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When – Memories are made of this

My earliest memories of family life involved a policeman in our hallway talking to my dad while my younger bother and I were behind my dads legs listening. We were too young to be scared because we did not understand what was happening.  I can remember the policeman looking down towards us but not stopping the conversation he was having with my dad.

I can only think someone had called the police because of the noise of a parental argument being heard.  That must have been quite an argument to provoke someone to telephones the police.  Telephones in houses were not the norm and our immediate neighbours did not have a telephone.  The nearest public telephone was over half a mile away.

Sometimes life was good, well most of the time was good.  Kids adapt and there is no such thing as a normal family apart from a statistical family so what we had was our norm.

My mum spent time in mental institutes and suffered greatly.  She underwent Electric Shock Treatment.  Which I now find abhorrent.  That is not based upon a medical understanding but simply I cannot understand why anyone would inflict pain to that degree on the off chance it may work.  Why did they start?

I can remember visiting my mum while she was away in the mental institute.  The whole family sat outside the ward in the open under a small canopy while not knowing what to say.  Looking this way then that way while staring at the ground just to pass time and somehow I think the adults were expecting to see me play.

I don’t know why, and thinking now I am surprised, but I was let to go into her room. Enough space to get to one side and an end of the bed. Metal framed bedstead, one window, little light which showed the bleakness of the confines.  The walls were shabby and nothing else.  We were there on sunny day but at night, let alone a winter afternoon or night, it was a place where sane people would struggle to keep warm and not be scared witless; it was lonely and depressing.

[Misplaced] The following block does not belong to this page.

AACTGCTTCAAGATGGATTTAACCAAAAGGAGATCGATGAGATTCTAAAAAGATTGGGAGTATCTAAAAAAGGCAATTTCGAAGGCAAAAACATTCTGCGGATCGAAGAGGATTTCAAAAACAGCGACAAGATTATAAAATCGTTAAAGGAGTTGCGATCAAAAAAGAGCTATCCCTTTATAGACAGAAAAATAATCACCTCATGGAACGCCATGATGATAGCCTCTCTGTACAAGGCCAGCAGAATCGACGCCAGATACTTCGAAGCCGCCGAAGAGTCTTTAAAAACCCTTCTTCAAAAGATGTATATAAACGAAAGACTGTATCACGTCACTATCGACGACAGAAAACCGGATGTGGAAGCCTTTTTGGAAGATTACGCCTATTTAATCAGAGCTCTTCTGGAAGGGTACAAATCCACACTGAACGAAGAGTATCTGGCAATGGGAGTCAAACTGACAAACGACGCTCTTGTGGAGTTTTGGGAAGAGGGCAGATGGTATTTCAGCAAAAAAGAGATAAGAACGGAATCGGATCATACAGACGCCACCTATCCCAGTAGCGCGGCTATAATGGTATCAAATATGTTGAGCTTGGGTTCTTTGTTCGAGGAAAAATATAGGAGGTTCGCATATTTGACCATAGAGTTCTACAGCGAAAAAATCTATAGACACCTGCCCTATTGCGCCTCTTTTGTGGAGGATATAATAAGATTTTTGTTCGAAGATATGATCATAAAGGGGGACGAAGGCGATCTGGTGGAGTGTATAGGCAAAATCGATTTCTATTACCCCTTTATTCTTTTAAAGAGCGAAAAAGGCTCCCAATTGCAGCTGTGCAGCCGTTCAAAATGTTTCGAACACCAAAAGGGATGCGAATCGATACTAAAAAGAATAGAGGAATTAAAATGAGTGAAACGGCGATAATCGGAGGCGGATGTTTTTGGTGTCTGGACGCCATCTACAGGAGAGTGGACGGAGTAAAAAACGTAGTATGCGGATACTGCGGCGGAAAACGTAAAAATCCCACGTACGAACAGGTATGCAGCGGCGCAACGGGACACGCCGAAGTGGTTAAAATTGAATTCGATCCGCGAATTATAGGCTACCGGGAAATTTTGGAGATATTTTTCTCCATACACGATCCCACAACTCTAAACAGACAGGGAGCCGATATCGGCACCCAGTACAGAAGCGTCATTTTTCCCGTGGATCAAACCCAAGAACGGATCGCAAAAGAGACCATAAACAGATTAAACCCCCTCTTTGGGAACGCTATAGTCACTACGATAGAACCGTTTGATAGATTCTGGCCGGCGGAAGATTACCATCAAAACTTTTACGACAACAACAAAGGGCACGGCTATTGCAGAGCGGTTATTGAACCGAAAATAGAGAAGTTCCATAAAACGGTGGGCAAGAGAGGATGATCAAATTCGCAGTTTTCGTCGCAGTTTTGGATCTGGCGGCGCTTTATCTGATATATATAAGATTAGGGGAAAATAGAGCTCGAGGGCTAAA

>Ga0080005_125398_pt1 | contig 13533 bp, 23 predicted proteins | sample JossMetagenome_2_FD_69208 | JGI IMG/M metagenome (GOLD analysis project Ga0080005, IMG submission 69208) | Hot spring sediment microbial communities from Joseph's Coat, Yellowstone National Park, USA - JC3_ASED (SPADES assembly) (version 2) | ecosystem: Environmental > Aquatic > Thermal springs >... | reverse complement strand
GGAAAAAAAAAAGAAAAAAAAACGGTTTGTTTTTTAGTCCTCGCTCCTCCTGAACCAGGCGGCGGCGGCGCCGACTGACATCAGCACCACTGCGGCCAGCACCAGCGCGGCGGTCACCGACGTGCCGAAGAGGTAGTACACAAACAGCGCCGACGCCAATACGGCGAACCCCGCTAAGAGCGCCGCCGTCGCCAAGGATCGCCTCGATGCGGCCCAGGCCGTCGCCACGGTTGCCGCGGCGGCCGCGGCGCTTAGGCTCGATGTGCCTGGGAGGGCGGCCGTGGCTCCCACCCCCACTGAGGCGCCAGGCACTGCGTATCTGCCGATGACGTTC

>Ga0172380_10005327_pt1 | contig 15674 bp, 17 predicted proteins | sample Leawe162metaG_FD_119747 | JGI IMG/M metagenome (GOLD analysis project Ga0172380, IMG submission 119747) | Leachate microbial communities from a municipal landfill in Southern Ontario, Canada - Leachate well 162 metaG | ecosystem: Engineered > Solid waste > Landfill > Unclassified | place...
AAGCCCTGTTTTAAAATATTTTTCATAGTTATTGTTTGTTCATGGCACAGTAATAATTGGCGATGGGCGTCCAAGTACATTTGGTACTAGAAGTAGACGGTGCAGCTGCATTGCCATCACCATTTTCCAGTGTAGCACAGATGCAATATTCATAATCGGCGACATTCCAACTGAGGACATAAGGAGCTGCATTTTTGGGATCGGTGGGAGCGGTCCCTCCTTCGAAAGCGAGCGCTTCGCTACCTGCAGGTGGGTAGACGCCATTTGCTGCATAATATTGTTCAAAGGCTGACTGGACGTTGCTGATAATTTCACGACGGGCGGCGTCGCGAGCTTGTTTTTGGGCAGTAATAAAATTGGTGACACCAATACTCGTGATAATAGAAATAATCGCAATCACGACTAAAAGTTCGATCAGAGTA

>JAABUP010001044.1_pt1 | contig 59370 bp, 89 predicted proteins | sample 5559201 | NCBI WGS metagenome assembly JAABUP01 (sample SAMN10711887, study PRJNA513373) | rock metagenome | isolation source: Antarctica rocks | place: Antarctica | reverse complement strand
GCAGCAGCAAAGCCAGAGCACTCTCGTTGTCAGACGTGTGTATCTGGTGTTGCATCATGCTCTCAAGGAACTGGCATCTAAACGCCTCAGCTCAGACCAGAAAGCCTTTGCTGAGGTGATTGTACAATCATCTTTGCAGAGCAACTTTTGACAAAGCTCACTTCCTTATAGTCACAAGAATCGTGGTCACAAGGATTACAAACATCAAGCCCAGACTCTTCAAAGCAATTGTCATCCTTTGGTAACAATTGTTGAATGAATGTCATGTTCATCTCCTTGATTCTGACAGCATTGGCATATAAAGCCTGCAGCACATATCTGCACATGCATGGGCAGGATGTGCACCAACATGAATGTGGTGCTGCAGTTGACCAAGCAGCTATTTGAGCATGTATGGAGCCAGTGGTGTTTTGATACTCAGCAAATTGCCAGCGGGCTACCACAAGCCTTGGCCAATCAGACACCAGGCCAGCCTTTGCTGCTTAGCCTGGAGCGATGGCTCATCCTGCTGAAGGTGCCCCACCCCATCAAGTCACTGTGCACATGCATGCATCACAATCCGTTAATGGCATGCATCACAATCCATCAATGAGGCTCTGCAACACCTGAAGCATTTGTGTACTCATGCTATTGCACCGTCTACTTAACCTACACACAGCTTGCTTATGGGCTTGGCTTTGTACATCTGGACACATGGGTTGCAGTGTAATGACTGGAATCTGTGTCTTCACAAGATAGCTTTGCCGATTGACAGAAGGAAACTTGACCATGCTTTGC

When we left I was sad, not distressed.  Once back home we continued life as though it was fine and dandy.

Later in life, could be 20 years later, I had the opportunity to visit a chap who had gone blind virtually overnight and could only be homed in one of the long term residential wards at the hospital my mum had been a patient in.  He was a metallurgist, so was by anyone’s standards a smart chap.  He described the daily routine in an articulate way just from the sounds he heard.  While talking to me things all around us were going on that mimicked what he was saying.  There was no chance of him making any friends there and I expect was the only patient that the staff could have a sensible conversation with.  That is only acknowledgement of the patients not the staff.

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